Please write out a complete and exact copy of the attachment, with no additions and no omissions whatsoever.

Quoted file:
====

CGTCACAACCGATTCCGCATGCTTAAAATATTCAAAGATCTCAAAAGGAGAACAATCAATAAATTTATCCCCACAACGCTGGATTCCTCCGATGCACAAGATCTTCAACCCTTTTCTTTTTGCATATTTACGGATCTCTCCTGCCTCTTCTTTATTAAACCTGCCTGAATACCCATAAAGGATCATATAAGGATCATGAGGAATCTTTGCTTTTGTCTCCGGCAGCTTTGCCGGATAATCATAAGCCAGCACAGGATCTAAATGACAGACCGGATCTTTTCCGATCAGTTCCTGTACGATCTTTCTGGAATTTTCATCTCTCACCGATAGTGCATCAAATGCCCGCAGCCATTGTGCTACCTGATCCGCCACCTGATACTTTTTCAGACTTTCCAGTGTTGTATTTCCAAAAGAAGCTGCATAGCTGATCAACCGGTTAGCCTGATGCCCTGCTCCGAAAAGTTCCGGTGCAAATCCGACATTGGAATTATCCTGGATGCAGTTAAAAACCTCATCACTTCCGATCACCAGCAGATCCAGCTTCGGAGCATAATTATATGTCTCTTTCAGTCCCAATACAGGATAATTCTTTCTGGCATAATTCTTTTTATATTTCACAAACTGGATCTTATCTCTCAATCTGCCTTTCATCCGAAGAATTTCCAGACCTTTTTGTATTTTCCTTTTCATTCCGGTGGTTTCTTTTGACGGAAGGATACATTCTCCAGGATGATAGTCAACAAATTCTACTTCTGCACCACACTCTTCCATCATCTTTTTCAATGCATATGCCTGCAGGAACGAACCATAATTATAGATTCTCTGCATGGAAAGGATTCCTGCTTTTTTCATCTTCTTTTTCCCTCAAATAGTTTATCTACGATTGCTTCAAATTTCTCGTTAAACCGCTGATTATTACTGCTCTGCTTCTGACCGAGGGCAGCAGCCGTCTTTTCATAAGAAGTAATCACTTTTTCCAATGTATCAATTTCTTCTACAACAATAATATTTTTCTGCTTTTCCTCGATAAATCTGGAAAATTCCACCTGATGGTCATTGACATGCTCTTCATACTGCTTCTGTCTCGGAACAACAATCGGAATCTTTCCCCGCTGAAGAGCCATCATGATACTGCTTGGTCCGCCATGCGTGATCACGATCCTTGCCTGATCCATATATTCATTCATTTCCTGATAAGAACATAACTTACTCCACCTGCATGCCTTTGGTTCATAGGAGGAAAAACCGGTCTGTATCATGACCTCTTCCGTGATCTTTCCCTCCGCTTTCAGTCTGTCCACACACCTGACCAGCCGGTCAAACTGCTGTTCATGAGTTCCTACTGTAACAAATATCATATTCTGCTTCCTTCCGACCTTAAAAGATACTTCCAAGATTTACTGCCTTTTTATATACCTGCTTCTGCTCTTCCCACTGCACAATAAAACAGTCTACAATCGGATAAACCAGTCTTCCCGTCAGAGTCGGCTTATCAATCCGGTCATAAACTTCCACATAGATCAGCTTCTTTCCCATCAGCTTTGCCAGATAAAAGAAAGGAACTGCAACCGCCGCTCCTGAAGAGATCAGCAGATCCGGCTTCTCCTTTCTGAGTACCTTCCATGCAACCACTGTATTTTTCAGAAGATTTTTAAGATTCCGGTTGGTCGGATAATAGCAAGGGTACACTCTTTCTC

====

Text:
CGTCACAACCGATTCCGCATGCTTAAAATATTCAAAGATCTCAAAAGGAGAACAATCAATAAATTTATCCCCACAACGCTGGATTCCTCCGATGCACAAGATCTTCAACCCTTTTCTTTTTGCATATTTACGGATCTCTCCTGCCTCTTCTTTATTAAACCTGCCTGAATACCCATAAAGGATCATATAAGGATCATGAGGAATCTTTGCTTTTGTCTCCGGCAGCTTTGCCGGATAATCATAAGCCAGCACAGGATCTAAATGACAGACCGGATCTTTTCCGATCAGTTCCTGTACGATCTTTCTGGAATTTTCATCTCTCACCGATAGTGCATCAAATGCCCGCAGCCATTGTGCTACCTGATCCGCCACCTGATACTTTTTCAGACTTTCCAGTGTTGTATTTCCAAAAGAAGCTGCATAGCTGATCAACCGGTTAGCCTGATGCCCTGCTCCGAAAAGTTCCGGTGCAAATCCGACATTGGAATTATCCTGGATGCAGTTAAAAACCTCATCACTTCCGATCACCAGCAGATCCAGCTTCGGAGCATAATTATATGTCTCTTTCAGTCCCAATACAGGATAATTCTTTCTGGCATAATTCTTTTTATATTTCACAAACTGGATCTTATCTCTCAATCTGCCTTTCATCCGAAGAATTTCCAGACCTTTTTGTATTTTCCTTTTCATTCCGGTGGTTTCTTTTGACGGAAGGATACATTCTCCAGGATGATAGTCAACAAATTCTACTTCTGCACCACACTCTTCCATCATCTTTTTCAATGCATATGCCTGCAGGAACGAACCATAATTATAGATTCTCTGCATGGAAAGGATTCCTGCTTTTTTCATCTTCTTTTTCCCTCAAATAGTTTATCTACGATTGCTTCAAATTTCTCGTTAAACCGCTGATTATTACTGCTCTGCTTCTGACCGAGGGCAGCAGCCGTCTTTTCATAAGAAGTAATCACTTTTTCCAATGTATCAATTTCTTCTACAACAATAATATTTTTCTGCTTTTCCTCGATAAATCTGGAAAATTCCACCTGATGGTCATTGACATGCTCTTCATACTGCTTCTGTCTCGGAACAACAATCGGAATCTTTCCCCGCTGAAGAGCCATCATGATACTGCTTGGTCCGCCATGCGTGATCACGATCCTTGCCTGATCCATATATTCATTCATTTCCTGATAAGAACATAACTTACTCCACCTGCATGCCTTTGGTTCATAGGAGGAAAAACCGGTCTGTATCATGACCTCTTCCGTGATCTTTCCCTCCGCTTTCAGTCTGTCCACACACCTGACCAGCCGGTCAAACTGCTGTTCATGAGTTCCTACTGTAACAAATATCATATTCTGCTTCCTTCCGACCTTAAAAGATACTTCCAAGATTTACTGCCTTTTTATATACCTGCTTCTGCTCTTCCCACTGCACAATAAAACAGTCTACAATCGGATAAACCAGTCTTCCCGTCAGAGTCGGCTTATCAATCCGGTCATAAACTTCCACATAGATCAGCTTCTTTCCCATCAGCTTTGCCAGATAAAAGAAAGGAACTGCAACCGCCGCTCCTGAAGAGATCAGCAGATCCGGCTTCTCCTTTCTGAGTACCTTCCATGCAACCACTGTATTTTTCAGAAGATTTTTAAGATTCCGGTTGGTCGGATAATAGCAAGGGTACACTCTTTCTC